Four years old, junior kindergarten, the bell has rung and kids are filtering into the classroom after changing into their indoor shoes. I’m one of the first to sit on the carpet to wait while the teacher is occupied outside the door directing kids inside. A boy from my class stands in front of me and exposes his penis a foot from my face.
I don’t tell anyone because I’m embarrassed and feel like I did something wrong.
Five years old, I’m the flower girl at a family friend’s wedding. I woke up that morning sick (and I will always have a nervous stomach; I’ve sine learned to not eat for a day before an event), and felt queasy all day, including during the ceremony. The minister leans over to whisper harshly, “Smile!” Instead of, “Is anything wrong?” or “Are you okay?”
While it seems like a minor thing, in retrospect I realize this is the first of many times men I don’t know will feel it’s their place to tell me to smile. It will never stop–twenty-five years later, strange men will still feel it’s their place to tell my lips what to do. The minister stopped at “smile”; in the future, it goes from there to demands for acknowledgement, name-calling when I don’t respond.
Six years old in winter, an older boy starts following me during the 1km walk home from school. He grabs me from behind, holds me in place, and whispers in my ear all the sexual things he’s going to do to me. Over and over. For weeks.
I tell my mum. My babysitter. My teacher. He’s bothering me, I’m scared. Help.
“He just likes you,” is the resounding response.
One day he has me pinned again and he tells me he’s going to pull down my pants and all the cars driving by will see my underwear. Something clicks in my brain and I know no one’s going to help me. I elbow him in the ribs and stomp on his foot and while he falls, I run. And run. I run and burst through my babysitter’s door and that is when the adults take me seriously.
But I will never forget that no one’s going to help me but me.
Still six years old. I’ve always seen the aftermath of my father’s drunk, violent temper on the occasions he visits, but this time I see the storm hit. At night, I’m in the front seat of Mum’s car in the hotel parking lot in the city. I can see into the room where Dad’s yelling and throwing things. Mum’s crying and Dad’s yelling and I’m huddled in the car and when another man walks through the parking lot, my father yells at him to mind his own business.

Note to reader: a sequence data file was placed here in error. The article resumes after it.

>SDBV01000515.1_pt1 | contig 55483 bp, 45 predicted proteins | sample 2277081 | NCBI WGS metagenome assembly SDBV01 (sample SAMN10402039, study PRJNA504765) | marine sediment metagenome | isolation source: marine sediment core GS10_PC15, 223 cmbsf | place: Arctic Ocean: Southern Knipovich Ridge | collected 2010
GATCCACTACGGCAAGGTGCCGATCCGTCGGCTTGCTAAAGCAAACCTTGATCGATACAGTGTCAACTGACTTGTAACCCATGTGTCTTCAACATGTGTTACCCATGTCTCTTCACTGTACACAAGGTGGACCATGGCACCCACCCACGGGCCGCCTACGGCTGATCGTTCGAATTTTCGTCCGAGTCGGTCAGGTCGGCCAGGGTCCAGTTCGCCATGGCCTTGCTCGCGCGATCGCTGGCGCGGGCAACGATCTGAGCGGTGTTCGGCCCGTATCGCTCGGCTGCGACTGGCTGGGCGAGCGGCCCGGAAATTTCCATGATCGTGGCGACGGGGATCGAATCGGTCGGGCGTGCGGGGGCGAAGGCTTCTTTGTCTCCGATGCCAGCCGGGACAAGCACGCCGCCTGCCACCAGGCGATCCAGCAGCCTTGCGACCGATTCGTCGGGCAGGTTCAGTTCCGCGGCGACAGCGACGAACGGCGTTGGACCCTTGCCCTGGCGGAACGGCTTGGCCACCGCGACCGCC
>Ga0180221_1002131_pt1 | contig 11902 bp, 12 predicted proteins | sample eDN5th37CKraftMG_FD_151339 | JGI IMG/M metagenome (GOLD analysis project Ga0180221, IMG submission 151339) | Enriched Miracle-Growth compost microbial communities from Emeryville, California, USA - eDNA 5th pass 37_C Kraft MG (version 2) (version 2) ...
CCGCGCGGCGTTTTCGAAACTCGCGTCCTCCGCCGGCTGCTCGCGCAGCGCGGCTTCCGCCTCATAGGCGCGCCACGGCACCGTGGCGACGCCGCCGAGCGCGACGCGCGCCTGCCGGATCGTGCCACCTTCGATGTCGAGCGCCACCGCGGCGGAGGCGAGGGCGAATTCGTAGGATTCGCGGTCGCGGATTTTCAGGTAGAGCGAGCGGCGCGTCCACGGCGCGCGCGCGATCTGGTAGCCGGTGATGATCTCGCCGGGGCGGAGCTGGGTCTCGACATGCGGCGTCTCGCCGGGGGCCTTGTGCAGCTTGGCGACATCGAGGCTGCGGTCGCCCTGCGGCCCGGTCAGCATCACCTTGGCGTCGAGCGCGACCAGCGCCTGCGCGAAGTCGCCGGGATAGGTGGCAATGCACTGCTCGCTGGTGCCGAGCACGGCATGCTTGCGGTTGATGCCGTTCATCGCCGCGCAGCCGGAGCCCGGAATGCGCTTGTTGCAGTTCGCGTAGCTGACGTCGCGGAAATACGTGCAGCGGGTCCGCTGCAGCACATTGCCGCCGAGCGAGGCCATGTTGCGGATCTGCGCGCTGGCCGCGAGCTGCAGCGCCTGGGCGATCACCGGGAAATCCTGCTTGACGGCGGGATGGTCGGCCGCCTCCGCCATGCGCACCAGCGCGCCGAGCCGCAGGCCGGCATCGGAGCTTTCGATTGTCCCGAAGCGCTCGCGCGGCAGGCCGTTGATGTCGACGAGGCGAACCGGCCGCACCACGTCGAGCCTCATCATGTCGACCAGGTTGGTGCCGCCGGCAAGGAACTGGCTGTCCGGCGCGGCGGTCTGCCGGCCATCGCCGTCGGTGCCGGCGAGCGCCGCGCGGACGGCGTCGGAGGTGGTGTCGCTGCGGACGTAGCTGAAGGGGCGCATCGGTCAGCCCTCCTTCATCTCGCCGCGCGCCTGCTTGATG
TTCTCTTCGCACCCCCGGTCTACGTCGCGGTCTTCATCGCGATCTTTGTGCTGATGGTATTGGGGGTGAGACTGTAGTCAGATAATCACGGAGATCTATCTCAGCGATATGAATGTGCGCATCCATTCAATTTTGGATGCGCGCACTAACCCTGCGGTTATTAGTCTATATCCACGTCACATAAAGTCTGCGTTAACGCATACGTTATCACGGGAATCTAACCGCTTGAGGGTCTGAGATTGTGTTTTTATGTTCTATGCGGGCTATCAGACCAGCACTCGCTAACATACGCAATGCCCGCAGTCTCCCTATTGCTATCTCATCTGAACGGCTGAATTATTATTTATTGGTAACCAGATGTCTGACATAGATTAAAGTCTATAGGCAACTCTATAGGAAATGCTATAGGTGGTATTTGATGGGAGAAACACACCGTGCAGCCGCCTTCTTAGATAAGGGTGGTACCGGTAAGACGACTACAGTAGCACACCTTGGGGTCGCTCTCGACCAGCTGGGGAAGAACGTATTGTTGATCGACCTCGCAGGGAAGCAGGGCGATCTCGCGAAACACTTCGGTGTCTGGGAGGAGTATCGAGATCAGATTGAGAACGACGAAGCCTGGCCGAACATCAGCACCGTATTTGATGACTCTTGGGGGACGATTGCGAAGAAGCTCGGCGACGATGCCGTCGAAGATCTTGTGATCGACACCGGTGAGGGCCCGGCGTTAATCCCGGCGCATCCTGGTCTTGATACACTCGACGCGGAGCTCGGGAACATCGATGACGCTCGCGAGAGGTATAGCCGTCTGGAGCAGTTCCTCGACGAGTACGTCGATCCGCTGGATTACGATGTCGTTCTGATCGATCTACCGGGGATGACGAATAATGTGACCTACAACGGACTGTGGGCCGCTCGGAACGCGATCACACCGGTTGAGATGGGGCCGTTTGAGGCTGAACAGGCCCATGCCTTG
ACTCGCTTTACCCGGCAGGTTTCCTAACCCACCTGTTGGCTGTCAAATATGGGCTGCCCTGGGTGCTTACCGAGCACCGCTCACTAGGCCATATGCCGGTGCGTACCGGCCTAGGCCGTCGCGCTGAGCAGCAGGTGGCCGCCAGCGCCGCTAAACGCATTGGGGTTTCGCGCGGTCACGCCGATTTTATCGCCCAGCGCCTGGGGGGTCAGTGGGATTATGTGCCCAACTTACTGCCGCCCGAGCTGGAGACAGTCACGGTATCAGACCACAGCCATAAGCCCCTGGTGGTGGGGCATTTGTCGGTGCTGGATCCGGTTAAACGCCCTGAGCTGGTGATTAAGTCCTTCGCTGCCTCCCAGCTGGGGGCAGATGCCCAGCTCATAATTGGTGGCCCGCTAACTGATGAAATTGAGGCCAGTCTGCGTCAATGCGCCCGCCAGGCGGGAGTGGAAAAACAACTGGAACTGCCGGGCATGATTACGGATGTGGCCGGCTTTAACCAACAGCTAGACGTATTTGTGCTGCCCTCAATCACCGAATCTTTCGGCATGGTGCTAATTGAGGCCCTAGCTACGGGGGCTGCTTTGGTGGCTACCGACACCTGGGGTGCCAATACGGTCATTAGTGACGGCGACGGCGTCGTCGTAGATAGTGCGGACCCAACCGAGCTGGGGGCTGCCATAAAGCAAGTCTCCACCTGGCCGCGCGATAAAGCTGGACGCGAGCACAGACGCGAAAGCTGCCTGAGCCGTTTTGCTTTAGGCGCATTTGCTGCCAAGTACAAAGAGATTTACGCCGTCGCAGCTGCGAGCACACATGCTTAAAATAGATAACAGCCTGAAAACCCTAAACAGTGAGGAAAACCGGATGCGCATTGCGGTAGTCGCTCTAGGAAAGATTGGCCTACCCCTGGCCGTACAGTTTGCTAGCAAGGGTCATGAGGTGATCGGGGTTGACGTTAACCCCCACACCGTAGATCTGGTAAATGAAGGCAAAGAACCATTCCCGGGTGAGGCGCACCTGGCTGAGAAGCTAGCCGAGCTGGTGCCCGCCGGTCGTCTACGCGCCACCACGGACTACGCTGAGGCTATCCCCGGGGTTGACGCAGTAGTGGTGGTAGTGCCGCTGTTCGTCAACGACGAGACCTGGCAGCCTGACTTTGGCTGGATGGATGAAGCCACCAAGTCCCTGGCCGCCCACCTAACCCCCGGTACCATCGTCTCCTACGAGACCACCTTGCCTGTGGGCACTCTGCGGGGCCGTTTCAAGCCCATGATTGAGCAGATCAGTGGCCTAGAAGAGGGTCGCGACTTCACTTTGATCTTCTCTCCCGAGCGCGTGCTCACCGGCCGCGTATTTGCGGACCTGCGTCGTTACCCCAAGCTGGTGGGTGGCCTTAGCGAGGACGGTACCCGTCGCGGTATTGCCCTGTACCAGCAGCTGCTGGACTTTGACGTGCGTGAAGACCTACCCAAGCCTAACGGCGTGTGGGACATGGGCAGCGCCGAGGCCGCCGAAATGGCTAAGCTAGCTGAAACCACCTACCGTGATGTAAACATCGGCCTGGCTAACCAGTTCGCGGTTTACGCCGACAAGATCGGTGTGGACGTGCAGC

When Mum tries to leave, Dad leaps on the car’s hood and tries to kick in the windshield. His gaze meets mine as he slams his heel into the glass. Mum slamming on the brakes dislodges him and she drives away.
No one helped her either.
Twelve years old, a girl in my circle of friends is “dating” a twenty-six-year-old man. The voice in my head that questions if this is normal is repeatedly silenced by everyone’s assurance she is just really mature for her age. Besides, the guy isn’t weird–he buys them cigarettes and is really friendly when he hangs outside the middle school’s fenced in property on our lunch hour.
I’m incredibly grateful to have a curfew to fall back on so I don’t have to hang out with them in the evenings. I don’t like how he looks at me.
Thirteen years old. On a bus, coming home from seeing a baseball game with a church group. An older boy–sixteen or so–repeatedly puts his arm around me and tries to rub the back of my neck even when I say no and try to move. Eventually I smile coolly, do the same to him, except I grasp the fine hairs on the back of his neck and give them a yank.
I assume he’ll back off; apparently he takes it as encouragement and won’t allow me to leave. So I scream at the top of my lungs.
He gets up and sits elsewhere on the bus. Everyone whispers about how uncool I am and my female friends chastise me for not being nice to him.
Still thirteen years old, in eighth grade. We have one of those teachers, the one all the girls talk about because he makes them uncomfortable. He physically touches the girls, putting his hand on their shoulders. He teaches art and has me sit beside him so he can draw a portrait of me, saying how I’m a very pretty girl. I snarkily say, “I know” and laugh it off because if I act uncomfortable and show weakness, I worry it’ll make me more of a target.
This isn’t the first time; he’s been doing this for over twenty years. My best friend’s mom had him for a teacher in middle school in the seventies, she tells us, and her main memory of him was when he pointed out one girl in class who wore makeup and said she was very pretty, and the rest of the girls should be trying to be like her.